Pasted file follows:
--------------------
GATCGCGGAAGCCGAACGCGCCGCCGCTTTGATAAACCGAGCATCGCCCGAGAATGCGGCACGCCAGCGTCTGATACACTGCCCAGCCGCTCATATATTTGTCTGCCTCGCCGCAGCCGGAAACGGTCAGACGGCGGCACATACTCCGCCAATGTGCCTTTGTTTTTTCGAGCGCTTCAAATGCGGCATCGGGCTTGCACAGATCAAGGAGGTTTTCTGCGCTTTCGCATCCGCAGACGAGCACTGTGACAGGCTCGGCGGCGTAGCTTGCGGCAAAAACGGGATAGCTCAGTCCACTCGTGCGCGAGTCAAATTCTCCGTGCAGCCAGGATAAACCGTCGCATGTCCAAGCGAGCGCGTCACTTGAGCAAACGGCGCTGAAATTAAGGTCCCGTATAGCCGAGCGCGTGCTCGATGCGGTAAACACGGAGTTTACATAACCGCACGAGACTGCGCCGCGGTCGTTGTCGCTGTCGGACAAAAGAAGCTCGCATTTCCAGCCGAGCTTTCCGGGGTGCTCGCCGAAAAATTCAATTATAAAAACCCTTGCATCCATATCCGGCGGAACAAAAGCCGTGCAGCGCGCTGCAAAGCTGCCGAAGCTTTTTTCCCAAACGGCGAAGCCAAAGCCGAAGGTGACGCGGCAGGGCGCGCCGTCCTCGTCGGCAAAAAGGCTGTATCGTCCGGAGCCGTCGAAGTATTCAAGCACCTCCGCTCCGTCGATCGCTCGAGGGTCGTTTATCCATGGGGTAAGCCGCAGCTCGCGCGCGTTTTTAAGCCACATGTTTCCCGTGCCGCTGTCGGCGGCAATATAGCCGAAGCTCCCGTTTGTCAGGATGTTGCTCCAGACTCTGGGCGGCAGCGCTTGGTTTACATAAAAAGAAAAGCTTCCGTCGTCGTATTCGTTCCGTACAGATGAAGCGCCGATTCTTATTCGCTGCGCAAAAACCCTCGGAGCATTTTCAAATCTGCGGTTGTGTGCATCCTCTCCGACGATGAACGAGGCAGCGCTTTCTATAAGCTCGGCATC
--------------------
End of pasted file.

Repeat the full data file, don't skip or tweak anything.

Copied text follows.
GATCGCGGAAGCCGAACGCGCCGCCGCTTTGATAAACCGAGCATCGCCCGAGAATGCGGCACGCCAGCGTCTGATACACTGCCCAGCCGCTCATATATTTGTCTGCCTCGCCGCAGCCGGAAACGGTCAGACGGCGGCACATACTCCGCCAATGTGCCTTTGTTTTTTCGAGCGCTTCAAATGCGGCATCGGGCTTGCACAGATCAAGGAGGTTTTCTGCGCTTTCGCATCCGCAGACGAGCACTGTGACAGGCTCGGCGGCGTAGCTTGCGGCAAAAACGGGATAGCTCAGTCCACTCGTGCGCGAGTCAAATTCTCCGTGCAGCCAGGATAAACCGTCGCATGTCCAAGCGAGCGCGTCACTTGAGCAAACGGCGCTGAAATTAAGGTCCCGTATAGCCGAGCGCGTGCTCGATGCGGTAAACACGGAGTTTACATAACCGCACGAGACTGCGCCGCGGTCGTTGTCGCTGTCGGACAAAAGAAGCTCGCATTTCCAGCCGAGCTTTCCGGGGTGCTCGCCGAAAAATTCAATTATAAAAACCCTTGCATCCATATCCGGCGGAACAAAAGCCGTGCAGCGCGCTGCAAAGCTGCCGAAGCTTTTTTCCCAAACGGCGAAGCCAAAGCCGAAGGTGACGCGGCAGGGCGCGCCGTCCTCGTCGGCAAAAAGGCTGTATCGTCCGGAGCCGTCGAAGTATTCAAGCACCTCCGCTCCGTCGATCGCTCGAGGGTCGTTTATCCATGGGGTAAGCCGCAGCTCGCGCGCGTTTTTAAGCCACATGTTTCCCGTGCCGCTGTCGGCGGCAATATAGCCGAAGCTCCCGTTTGTCAGGATGTTGCTCCAGACTCTGGGCGGCAGCGCTTGGTTTACATAAAAAGAAAAGCTTCCGTCGTCGTATTCGTTCCGTACAGATGAAGCGCCGATTCTTATTCGCTGCGCAAAAACCCTCGGAGCATTTTCAAATCTGCGGTTGTGTGCATCCTCTCCGACGATGAACGAGGCAGCGCTTTCTATAAGCTCGGCATC